53,000,000 years ago - A dog-like creature slinks stealthily among the thick tropical foliage. It balances itself with its thick rodent-like tail while it sniffs the air for signs of prey. It deftly steps between tangled roots with its hoofed feet.
The pakicetus catches a whiff of something tantalizing in the air and raises its nose, inhaling deeply several times. It knows this smell, it is one of those furry creatures with opposable digits -- fingers and toes -- that swing from trees. A tasty snack if one can be found on the ground and snapped up. The pakicetus sniffs in a few directions to triangulate the origin of the scent and silently thinks a moment. From the angle the scent is wafting in from, he reckons there's a good chance the creature may indeed be on the ground.
Stealthily, very carefully moving among the plants so as not to make any noise, the animal moves towards the scent. Salivating with anticipation the pakicetus slows to an agonizingly slow and careful approach as he approaches the prey. It is indeed gathering fallen fruit on the forest floor, but these primates can be devilishly clever. One wrong move and it'll disappear up into the canopy.
Slowly, slowly the pakicetus moves into position, all its concentration on the primate and the planned approach. A bee buzzes loudly by nearby, causing the primate to look up and the pakicetus freezes, terrified that he'd be noticed. The Pakicetus notes that the primate is a young adult female, indexing the complex scents in the air with what he knows about the biology of this particular species. Probably in heat, there's probably at least one male around with intentions to breed. Pakicetus looks around but sees no other primates. Males are edible too but what would have made him really pleased would have been if it had already produced some tasty little primate babies to gobble up. Oh well, this one won't be doing that, thought the pakicetus, who had no intention of just waiting around to let the strange creature propagate. He turns his attention once again fully to making the final approach, crouching low to the ground and licking his lips.
The primate reaches for an early predecessor of what would become an apple just as the pakicetus crouches for the pounce. Suddenly there's a crashing noise from behind. Pakicetus looks quickly backwards with great annoyance, which turns immediately to terror. A mesonyx, a large ugly wolf-like creature with huge fangs is bounding in, flying across the ground with powerful leaps.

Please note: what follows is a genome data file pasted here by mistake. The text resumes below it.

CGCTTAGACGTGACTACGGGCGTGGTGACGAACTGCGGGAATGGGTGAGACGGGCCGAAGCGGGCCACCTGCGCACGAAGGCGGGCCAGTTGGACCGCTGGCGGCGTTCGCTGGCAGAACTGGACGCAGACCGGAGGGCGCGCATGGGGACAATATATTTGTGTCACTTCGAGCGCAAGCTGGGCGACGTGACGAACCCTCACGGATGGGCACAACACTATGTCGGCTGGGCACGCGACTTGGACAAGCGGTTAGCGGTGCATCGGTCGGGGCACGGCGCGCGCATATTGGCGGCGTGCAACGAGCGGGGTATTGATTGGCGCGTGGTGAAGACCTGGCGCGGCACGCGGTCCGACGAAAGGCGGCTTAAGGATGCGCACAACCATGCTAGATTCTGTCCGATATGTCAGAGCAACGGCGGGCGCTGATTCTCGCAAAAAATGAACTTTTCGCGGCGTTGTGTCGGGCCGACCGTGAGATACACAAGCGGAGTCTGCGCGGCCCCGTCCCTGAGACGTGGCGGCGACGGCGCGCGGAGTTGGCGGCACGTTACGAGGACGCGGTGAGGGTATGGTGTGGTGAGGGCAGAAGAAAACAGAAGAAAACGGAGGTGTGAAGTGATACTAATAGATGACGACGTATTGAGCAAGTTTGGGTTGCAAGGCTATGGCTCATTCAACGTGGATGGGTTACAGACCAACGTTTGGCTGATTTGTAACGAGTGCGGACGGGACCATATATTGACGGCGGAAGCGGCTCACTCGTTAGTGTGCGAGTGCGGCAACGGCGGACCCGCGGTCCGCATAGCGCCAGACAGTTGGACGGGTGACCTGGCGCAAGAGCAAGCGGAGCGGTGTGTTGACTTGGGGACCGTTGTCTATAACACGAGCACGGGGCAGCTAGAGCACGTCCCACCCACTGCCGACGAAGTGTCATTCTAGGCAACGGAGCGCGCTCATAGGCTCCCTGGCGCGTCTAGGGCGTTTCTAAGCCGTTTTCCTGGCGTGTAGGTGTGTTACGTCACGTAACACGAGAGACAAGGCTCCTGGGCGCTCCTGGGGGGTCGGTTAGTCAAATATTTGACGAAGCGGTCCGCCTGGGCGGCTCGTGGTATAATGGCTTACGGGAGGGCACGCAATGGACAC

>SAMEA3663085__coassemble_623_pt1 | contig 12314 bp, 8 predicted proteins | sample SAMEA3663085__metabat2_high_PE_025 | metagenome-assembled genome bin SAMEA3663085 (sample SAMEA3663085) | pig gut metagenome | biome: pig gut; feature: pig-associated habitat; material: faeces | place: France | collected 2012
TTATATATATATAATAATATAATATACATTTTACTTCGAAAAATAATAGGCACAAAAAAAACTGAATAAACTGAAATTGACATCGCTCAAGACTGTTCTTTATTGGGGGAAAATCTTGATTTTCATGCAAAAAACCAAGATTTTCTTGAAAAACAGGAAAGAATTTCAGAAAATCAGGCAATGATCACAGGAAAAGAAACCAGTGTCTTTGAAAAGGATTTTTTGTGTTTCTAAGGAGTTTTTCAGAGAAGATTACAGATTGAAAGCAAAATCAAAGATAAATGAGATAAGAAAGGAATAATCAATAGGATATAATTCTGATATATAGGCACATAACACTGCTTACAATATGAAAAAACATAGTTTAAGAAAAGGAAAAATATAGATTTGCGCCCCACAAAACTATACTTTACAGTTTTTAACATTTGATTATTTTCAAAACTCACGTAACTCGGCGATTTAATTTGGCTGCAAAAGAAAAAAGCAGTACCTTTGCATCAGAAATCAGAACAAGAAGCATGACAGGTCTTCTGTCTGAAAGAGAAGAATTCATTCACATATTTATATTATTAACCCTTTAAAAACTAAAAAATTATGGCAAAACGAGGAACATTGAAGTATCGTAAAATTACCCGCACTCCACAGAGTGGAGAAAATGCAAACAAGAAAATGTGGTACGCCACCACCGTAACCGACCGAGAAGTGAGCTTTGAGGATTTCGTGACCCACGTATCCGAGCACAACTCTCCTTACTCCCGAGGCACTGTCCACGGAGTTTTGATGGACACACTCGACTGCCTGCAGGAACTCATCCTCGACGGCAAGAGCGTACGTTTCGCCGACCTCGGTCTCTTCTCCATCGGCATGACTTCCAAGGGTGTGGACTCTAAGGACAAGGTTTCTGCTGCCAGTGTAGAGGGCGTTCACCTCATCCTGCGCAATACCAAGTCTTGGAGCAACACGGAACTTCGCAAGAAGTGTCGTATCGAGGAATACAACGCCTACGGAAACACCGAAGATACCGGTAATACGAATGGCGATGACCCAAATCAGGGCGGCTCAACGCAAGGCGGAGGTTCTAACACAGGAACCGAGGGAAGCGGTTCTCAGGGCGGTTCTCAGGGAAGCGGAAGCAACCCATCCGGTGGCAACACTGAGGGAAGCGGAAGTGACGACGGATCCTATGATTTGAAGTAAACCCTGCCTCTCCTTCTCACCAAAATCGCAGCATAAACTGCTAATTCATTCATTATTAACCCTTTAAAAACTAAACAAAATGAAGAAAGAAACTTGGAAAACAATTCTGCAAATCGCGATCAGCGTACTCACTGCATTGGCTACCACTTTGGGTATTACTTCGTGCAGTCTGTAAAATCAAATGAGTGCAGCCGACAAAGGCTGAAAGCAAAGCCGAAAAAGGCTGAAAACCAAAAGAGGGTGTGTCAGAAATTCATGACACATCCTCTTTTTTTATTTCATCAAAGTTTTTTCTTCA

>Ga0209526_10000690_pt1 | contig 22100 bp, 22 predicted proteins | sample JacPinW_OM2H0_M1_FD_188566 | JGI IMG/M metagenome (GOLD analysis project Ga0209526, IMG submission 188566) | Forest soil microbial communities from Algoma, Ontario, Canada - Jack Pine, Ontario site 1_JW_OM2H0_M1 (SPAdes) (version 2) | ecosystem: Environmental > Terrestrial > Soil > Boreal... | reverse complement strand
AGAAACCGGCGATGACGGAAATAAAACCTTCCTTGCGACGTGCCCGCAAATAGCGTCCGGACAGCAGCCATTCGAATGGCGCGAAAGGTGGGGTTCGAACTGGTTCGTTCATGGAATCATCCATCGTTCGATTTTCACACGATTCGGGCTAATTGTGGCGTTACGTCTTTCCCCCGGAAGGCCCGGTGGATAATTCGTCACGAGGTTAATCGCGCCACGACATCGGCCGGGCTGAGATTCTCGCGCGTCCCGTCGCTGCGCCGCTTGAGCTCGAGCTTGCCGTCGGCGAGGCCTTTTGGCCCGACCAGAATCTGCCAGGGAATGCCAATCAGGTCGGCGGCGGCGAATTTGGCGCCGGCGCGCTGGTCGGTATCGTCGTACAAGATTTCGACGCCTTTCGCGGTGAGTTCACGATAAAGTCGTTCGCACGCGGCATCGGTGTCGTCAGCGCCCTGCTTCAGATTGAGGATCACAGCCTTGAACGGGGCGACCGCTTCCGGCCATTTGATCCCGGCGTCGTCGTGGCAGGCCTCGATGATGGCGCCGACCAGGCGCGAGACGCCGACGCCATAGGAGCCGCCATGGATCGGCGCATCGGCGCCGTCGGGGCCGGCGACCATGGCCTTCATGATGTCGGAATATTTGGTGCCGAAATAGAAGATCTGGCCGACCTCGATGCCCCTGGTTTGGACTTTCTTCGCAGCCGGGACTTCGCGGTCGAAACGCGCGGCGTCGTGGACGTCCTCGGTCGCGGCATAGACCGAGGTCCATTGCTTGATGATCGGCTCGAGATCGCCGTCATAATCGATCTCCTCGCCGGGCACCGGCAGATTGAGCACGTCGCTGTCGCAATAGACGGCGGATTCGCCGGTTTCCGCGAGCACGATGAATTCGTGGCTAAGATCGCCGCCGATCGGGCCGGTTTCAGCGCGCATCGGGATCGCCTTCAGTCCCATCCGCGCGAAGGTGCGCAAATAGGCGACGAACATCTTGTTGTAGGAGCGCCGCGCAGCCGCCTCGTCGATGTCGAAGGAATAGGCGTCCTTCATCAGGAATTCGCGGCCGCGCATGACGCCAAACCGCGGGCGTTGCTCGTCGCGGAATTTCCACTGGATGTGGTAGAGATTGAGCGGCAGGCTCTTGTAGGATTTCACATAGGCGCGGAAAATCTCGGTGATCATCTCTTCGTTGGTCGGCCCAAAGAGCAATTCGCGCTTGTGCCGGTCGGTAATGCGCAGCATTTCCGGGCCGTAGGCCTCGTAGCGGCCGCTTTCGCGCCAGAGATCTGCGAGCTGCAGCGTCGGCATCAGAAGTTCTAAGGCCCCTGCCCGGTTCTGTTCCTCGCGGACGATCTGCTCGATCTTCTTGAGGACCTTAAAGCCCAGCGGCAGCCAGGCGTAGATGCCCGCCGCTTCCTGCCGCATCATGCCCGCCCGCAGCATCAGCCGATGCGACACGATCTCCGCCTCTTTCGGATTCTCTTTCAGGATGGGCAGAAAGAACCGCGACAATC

The primate screeches and leaps into a tree and is gone in a flash. Pakicetus bounds quickly off to the side but not soon enough to completely avoid being sideswiped by mesonyx's own hoofed paws. Pakicetus scrambles desperately away with mesonyx hot on its heels, attempting to use its smaller size to maximum advantage by darting behind and around low trunks and branches as much as possible. The large muscular mesonyx barrels through most barriers though, proving very hard to shake.
Pakicetus' muscles burn from exertion and its back has been lacerated with the nips and snaps of the pursuing monster. Suddenly it bursts from the forest and finds itself on the edge of a cliff. A hundred feet below, waves lap at the rocks. Glancing up quickly a landscape of shallow sea and islands only briefly register before the pakicetus turns its attention back to its pursuer. The mesonyx has also come skidding to a halt. It realizes a full charge would likely send them both tumbling into the sea and that the pakicetus can't outrun it, so it lets out a growl and slowly approaches to finish the job.
Pakicetus takes another quick wild eyed glance around to contemplate its options. It then turns and hops off the cliff, followed only by an angry roar and fruitless swipe by the mesonyx.
Pakicetus bobs to the surface of the warm sea and realizes he has escaped. He is exhausted but floats well and there is forested island only a short way off, so he uses his thick tail to propel himself through the water. He rests awhile on the warm beach and then realizes he's still hungry. He wades into the water and easily snaps up one of the large fish the sea is teeming with.
He returns to the beach with it in his jaws and is about to send it slithering down his gullet when he sees a shadow among the trees. He freezes. It has that canine gait and tauntingly slithery tail. A mesonyx? Not again??
A female pakicetus emerges from the foliage and approaches curiously. Our protagonist drops the fish in front of her, after all, he can easily go back into the sea and get another one.
And they lived in and around the sea, and their children lived in the sea, and their children's children, and from these early dog-like mammals that returned to the sea, all whales and other cetaceans later evolved. Everything from blue whales to narwhals.